Monday, December 30, 2013

What I've Read and Reviewed Lately

Marlborough by Corelli Barnett

Published by Endeavour Press, UK 

John Churchill, the future 1st Duke of Marlborough, started life with very little. His father, Sir Winston, was a Royalist during the Protectorate and had to pay ruinous fines, so John was on his own. Dazzlingly handsome when he arrived at court—indeed, dazzling in so many ways for his entire life—he became the lover of Barbara Villiers, sharing her with Charles II, during the same time his sister was the mistress of James, Duke of York. 'Scandalmongers of the period and priggish and prurient historians since have suggested, their breath indrawn with disapproval, that Marlborough owed his commission to the fact that his elder sister Arabella was the Duke of York's mistress; if true, it was fortunate for England and Europe that the Duke found her person so agreeable.'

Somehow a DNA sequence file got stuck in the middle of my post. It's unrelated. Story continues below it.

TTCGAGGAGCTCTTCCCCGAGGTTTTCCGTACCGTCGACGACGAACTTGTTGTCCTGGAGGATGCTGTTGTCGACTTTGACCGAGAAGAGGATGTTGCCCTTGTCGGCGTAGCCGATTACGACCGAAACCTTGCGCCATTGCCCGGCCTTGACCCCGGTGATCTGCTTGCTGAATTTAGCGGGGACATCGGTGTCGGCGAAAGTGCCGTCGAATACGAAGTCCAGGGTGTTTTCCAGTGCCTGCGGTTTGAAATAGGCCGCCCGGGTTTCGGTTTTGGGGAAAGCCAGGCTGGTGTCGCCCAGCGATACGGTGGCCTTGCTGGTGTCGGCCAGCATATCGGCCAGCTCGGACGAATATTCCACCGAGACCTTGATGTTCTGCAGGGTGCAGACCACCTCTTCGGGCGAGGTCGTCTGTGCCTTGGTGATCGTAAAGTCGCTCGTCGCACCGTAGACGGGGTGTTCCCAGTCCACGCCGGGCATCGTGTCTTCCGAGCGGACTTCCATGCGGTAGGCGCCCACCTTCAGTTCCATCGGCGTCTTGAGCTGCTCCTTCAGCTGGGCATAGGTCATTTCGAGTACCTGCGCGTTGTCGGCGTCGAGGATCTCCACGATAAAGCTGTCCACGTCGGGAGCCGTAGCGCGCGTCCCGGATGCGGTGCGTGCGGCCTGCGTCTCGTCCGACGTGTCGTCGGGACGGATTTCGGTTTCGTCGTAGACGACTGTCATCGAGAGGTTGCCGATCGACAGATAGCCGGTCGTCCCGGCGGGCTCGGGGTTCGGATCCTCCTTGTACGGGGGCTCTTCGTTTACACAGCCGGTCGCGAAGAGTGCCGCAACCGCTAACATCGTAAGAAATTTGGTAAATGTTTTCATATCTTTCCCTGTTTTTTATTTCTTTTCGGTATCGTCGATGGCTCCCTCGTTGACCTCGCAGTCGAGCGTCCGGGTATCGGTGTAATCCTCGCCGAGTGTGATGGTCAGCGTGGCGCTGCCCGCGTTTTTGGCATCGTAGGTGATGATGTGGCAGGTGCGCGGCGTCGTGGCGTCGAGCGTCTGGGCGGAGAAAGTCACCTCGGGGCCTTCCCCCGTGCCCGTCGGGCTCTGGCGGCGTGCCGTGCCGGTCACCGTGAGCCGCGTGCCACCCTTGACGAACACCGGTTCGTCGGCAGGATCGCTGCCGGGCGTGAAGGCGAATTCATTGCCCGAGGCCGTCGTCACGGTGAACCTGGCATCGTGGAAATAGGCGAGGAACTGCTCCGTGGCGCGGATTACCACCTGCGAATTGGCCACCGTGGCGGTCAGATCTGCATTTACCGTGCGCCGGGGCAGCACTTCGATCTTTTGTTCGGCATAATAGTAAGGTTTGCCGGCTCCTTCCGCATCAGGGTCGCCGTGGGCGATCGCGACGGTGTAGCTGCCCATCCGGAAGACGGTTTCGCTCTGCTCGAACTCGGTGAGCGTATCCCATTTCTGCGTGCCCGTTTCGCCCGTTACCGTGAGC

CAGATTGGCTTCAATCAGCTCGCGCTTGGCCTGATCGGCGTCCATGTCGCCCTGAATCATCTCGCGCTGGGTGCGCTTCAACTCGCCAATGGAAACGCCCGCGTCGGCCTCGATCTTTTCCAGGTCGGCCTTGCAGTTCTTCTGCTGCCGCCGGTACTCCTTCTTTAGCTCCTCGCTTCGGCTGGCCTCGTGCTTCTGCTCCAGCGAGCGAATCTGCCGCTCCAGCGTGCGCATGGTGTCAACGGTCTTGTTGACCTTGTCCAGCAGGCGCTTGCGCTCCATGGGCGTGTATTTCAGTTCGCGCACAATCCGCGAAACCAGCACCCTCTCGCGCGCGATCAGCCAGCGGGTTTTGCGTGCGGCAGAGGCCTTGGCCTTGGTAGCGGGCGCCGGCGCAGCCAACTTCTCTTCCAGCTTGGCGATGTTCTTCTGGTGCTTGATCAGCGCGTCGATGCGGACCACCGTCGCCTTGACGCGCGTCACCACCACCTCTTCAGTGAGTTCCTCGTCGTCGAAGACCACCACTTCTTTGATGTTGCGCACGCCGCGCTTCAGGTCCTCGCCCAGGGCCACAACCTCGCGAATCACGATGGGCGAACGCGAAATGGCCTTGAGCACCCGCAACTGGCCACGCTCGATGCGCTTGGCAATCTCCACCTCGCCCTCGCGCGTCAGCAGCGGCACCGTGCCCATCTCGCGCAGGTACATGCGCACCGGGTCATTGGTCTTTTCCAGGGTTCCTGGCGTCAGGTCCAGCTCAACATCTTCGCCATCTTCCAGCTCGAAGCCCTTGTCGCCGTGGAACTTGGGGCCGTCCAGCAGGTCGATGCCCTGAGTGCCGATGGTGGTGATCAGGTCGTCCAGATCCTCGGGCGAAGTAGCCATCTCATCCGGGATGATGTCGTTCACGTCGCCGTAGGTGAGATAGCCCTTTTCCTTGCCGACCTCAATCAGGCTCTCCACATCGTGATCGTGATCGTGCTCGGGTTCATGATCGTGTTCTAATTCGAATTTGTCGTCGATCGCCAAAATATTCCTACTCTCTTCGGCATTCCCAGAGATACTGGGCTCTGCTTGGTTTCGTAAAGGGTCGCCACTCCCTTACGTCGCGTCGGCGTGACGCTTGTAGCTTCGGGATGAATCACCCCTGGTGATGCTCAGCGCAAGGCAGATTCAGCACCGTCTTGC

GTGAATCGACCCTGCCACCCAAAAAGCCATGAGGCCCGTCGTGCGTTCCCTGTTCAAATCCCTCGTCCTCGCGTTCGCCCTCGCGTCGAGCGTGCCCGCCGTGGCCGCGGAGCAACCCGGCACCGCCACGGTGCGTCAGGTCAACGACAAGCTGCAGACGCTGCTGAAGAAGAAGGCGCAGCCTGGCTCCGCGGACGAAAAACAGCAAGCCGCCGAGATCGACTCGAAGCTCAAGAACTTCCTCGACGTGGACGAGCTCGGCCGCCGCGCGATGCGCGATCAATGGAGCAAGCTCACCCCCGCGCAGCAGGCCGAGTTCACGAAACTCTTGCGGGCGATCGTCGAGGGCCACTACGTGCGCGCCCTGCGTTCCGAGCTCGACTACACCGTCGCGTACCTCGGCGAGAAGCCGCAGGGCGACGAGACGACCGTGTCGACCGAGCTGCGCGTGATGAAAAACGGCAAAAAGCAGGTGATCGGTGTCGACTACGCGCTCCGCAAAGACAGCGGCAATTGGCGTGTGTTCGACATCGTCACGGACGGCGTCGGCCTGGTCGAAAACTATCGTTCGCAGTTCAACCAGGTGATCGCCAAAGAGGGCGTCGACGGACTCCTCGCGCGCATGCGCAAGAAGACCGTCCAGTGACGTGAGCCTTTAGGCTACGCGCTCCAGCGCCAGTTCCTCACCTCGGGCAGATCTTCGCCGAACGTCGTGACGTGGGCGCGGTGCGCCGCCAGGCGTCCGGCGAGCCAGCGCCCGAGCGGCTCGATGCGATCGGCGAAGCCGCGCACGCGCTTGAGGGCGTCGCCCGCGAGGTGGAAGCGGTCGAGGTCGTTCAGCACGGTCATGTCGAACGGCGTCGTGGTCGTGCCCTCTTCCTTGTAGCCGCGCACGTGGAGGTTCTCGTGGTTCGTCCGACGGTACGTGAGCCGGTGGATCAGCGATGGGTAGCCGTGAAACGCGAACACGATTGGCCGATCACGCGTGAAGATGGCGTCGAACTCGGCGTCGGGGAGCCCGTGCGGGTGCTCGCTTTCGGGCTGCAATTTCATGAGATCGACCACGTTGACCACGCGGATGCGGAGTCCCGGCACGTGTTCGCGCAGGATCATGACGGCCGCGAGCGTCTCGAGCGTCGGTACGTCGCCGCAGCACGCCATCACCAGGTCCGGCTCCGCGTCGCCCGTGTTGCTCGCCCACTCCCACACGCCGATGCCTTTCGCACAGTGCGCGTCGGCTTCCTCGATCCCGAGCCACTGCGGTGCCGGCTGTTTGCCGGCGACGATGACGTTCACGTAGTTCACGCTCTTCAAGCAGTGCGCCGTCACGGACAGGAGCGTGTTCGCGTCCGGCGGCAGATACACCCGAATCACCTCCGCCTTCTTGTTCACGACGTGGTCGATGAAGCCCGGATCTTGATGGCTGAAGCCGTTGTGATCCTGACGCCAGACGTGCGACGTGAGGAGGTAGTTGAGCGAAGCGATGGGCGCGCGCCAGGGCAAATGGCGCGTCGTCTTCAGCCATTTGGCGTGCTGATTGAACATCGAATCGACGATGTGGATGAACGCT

It was indeed.

But the moment John Churchill saw Sarah Jennings, no other woman ever interested him. And the two of them as an indissoluble team went on to incredible fame and fortune.

John Churchill fought for, and then against, both the Duke of Monmouth and James of York—at that time, James II. Churchill rode out on James' side, then rode off to join Dutch William. And the list of his others battles rings through history: Blenheim. Ramilles. Oudenarde. Malplaquet.

Corelli Barnett brings out both the private and the public man in Marlborough with style and grace and depth. The private man is clear in his deep and abiding love and passion for his wife; Marlborough wrote to Sarah from the continent, saying ''I doe assure you that your letters are soe welcome to mee that if thay shou'd come in the time I were expecting the enemy to charge mee, I cou'd not forbear reading them.' The public man was just as obvious; some time before it was even suspected that the Hanovers might come over to take the place of the Stuarts, the Electress Sophia said about Marlborough: 'He is skilled as a courtier as he is brave as a general.'

A dazzling and brilliant man deserves a dazzling and brilliant book about his life. Corelli Barnett has provided us one.
                                                                                                          -K.G. McAbee





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